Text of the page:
Delivers medicine to cancer cells while protecting healthy cells

Cancer of one form or another kills 7.6 million people each year. Yet cancer treatments, including chemotherapy, have helped many of those with the disease to go on to live healthy lives.Nevertheless, chemotherapy does take a toll on the body. During treatment, chemotherapy attacks all of the body’s cells, not just cancer cells. The result destroys healthy cells, causing many patients to suffer major side effects during and after treatment. And because current treatments aren’t specifically targeted to cancer cells, only 0.01 per cent of chemotherapy drugs actually reach the tumour and its diseased cells.

A new approach to cancer treatment carried out by Sofie Snipstad, who recently graduated from the Department of Physics at the Norwegian University of Science and Technology (NTNU), combines ultrasound, bubbles and nanoparticles with chemotherapy. In an experiment conducted in mice with an aggressive breast cancer type (triple negative) the treatment has cured cancer in mice, in addition to that the cancer has not returned in the trial animals.

In this method, instead of being injected straight into the bloodstream and transported randomly to both sick and healthy cells, the chemotherapy medicine is encapsulated in nanoparticles. When nanoparticles containing the cancer drugs are injected into the bloodstream, the nanoparticles are so large that they remain in the blood vessels in most types of healthy tissues. This prevents the chemotherapy from harming healthy cells.

Blood vessels supplying the cancer cells have porous walls, while the sections of blood vessels passing through healthy cells are not porous. This protects healthy cells from the chemotherapy. Blood vessels in the tumour, however, have porous walls, so that the nanoparticles containing the chemotherapy can work their way into the cancerous cells. This method allows to supply 100 times more chemotherapy to the tumour compared to chemotherapy alone. However, the nanoparticles can only reach cells that are closest to the blood vessels that carry the drug-laden particles. That means that cancer cells that are far from the blood vessels that supply the tumour do not get the chemotherapy drugs. She stated that “For the treatment to be effective, it has to reach all parts of the tumour. So our nanoparticles need help to deliver the medicine.”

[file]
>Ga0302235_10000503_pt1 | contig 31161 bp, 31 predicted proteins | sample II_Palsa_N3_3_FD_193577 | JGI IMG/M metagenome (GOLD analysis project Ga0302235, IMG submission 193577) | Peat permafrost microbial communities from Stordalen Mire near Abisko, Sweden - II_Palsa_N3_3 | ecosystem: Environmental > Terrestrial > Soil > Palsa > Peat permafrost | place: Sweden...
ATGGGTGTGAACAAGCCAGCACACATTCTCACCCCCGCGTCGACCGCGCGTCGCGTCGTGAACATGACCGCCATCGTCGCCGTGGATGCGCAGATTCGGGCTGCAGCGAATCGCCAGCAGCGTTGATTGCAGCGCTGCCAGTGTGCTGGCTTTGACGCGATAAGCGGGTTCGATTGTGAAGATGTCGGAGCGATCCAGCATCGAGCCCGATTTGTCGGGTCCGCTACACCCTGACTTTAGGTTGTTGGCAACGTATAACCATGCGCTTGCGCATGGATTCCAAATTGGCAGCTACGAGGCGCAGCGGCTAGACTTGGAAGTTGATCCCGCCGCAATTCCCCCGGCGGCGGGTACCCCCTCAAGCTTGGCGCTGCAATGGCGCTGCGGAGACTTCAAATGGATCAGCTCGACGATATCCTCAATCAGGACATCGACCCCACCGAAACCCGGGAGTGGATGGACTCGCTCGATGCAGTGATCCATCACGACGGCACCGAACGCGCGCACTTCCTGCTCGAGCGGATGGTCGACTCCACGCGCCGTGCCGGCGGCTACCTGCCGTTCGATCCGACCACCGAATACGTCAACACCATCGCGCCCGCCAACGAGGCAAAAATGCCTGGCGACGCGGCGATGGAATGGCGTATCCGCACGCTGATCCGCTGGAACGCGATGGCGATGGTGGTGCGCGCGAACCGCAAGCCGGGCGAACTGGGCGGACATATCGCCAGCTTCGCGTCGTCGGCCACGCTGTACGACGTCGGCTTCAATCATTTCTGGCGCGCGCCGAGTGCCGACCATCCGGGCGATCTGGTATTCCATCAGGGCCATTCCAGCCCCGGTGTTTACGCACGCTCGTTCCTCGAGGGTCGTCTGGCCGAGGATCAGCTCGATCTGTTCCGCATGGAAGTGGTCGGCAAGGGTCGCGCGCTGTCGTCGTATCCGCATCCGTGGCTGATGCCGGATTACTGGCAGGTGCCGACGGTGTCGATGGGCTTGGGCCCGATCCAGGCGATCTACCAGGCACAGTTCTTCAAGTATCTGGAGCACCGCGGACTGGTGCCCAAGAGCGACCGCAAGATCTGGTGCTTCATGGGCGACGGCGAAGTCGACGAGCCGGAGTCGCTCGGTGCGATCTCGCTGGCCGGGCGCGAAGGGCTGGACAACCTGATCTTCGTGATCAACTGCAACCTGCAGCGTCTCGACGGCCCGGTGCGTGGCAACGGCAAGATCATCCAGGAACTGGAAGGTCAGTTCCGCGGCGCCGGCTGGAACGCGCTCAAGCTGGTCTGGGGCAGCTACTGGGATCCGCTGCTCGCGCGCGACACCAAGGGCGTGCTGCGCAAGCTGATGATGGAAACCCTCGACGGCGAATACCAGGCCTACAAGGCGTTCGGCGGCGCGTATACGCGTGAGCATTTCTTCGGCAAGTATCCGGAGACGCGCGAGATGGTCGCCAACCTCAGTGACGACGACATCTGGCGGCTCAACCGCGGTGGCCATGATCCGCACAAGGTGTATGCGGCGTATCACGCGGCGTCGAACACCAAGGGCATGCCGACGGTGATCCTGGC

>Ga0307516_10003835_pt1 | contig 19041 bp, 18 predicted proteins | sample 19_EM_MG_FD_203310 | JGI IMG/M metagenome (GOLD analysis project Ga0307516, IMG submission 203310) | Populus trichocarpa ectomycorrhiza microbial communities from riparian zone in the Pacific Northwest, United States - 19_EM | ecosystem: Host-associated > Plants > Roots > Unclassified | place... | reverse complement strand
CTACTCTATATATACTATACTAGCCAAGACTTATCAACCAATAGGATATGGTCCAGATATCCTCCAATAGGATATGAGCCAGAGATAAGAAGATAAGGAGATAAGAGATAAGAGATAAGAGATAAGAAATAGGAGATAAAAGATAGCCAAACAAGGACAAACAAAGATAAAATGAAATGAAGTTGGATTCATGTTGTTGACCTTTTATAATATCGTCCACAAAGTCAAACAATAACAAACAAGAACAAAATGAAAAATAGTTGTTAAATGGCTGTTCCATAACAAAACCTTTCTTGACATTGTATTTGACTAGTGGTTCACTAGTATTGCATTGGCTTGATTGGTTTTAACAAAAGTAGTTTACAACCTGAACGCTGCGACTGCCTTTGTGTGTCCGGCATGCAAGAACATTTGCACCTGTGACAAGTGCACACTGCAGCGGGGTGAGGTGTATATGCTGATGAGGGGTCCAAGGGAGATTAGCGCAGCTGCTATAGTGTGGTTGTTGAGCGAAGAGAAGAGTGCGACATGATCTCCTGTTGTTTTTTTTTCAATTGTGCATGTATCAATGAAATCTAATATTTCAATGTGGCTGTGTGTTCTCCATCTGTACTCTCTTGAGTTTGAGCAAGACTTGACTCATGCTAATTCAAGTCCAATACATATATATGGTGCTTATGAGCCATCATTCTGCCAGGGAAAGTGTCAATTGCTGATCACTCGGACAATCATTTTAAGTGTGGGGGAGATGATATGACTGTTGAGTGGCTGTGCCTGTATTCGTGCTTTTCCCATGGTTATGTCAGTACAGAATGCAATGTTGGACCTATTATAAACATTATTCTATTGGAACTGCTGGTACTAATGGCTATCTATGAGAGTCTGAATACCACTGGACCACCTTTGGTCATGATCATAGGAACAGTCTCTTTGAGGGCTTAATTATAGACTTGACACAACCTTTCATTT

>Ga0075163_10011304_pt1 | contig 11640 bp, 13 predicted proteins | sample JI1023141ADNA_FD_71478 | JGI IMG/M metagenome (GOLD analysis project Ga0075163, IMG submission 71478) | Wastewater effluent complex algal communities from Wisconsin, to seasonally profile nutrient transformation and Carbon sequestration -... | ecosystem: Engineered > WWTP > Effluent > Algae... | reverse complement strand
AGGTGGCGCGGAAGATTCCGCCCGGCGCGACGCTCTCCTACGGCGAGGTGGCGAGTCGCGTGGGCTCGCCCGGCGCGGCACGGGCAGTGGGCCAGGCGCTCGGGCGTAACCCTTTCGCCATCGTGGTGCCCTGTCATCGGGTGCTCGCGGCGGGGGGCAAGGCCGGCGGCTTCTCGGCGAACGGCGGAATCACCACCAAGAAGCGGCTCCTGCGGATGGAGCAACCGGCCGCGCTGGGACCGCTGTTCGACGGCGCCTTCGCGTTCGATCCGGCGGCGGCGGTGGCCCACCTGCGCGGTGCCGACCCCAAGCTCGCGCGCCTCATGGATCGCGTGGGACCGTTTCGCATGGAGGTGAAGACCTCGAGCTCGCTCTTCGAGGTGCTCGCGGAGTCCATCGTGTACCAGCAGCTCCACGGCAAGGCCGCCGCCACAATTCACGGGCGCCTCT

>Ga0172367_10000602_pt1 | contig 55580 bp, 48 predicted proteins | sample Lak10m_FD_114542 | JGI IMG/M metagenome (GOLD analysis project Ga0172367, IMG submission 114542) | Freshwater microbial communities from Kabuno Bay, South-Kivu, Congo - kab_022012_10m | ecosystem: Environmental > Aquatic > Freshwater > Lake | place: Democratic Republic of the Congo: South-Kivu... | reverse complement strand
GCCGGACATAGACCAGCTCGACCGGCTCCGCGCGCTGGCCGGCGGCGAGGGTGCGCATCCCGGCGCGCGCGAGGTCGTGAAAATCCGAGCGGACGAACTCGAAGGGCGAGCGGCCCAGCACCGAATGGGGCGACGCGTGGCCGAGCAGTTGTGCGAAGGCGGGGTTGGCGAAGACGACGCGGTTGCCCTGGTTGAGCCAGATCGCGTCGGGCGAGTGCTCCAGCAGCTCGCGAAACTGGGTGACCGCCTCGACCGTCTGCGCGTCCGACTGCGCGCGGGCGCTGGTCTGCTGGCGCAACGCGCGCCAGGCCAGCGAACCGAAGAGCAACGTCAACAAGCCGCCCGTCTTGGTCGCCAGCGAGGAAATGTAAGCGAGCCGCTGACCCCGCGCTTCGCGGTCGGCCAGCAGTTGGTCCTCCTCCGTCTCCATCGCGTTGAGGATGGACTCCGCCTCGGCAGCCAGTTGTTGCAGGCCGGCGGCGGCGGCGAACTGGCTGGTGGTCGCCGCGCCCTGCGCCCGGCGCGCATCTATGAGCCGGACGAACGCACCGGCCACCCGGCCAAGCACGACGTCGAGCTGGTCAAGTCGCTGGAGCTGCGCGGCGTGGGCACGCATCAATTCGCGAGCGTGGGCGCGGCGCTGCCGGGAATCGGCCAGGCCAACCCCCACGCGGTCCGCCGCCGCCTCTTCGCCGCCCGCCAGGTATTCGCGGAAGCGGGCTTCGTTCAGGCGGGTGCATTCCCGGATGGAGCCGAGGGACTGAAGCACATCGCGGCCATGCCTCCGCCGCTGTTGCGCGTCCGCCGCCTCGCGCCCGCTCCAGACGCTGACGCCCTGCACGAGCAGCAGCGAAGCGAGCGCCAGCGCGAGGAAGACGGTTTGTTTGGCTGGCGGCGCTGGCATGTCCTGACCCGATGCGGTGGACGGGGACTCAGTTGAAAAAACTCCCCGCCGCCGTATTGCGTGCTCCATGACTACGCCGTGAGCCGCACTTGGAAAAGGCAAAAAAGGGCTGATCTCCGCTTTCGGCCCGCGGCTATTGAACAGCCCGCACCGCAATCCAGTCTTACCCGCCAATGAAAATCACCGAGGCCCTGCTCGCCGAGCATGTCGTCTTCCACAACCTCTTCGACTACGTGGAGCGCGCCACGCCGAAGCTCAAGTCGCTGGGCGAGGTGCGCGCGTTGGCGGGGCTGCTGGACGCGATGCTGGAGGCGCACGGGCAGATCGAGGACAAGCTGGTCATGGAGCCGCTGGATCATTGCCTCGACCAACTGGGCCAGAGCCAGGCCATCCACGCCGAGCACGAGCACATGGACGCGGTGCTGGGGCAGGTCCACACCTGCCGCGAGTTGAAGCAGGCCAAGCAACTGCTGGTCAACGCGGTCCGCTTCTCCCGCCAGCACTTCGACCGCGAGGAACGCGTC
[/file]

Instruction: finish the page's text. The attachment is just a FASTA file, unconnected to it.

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Earlier this week, for the first time, a drug was FDA-approved for cancer based on disease genetics rather than type.

Evolved from 30 years of basic research at Johns Hopkins and its Bloomberg–Kimmel Institute, the drug, pembroluzimab, now can be used for colon, pancreatic, stomach, ovarian, and other cancers if genetic testing reveals defects in so-called mismatch repair genes.

Experts at the Bloomberg–Kimmel Institute designed the first clinical trial to test the theory that patients whose tumors have defects in mismatch repair genes may respond better to immunotherapy.

Tests for defects in mismatch repair are widely available and cost $300-$600. Pembrolizumab can cost approximately $100,000 a year, fueling the need to identify patients who are likely to respond to the drug.

First identified in 1993 by scientists at Johns Hopkins and other institutions, mistakes in mismatch repair genes are found in more than 4 percent of cancers that occur each year in the United States, including cancers of the colon, uterus, stomach, gall bladder, pancreas, ovaries, prostate, and small intestine. The mutations disable cells’ ability to fix faults in the DNA replication process, which triggers unchecked cell growth, a hallmark of cancer.

Two decades later, an idea took root when Johns Hopkins experts found mismatch repair defects in a single patient with colon cancer who responded to immunotherapy while other patients with colon cancer did not.

Patients with tumors laden with mismatch repair defects have an abundance of abnormal proteins that seem more “foreign” to immune system cells, triggering them to look for and destroy the unfamiliar-looking cancer cells.


The Risk of Alzheimer’s disease.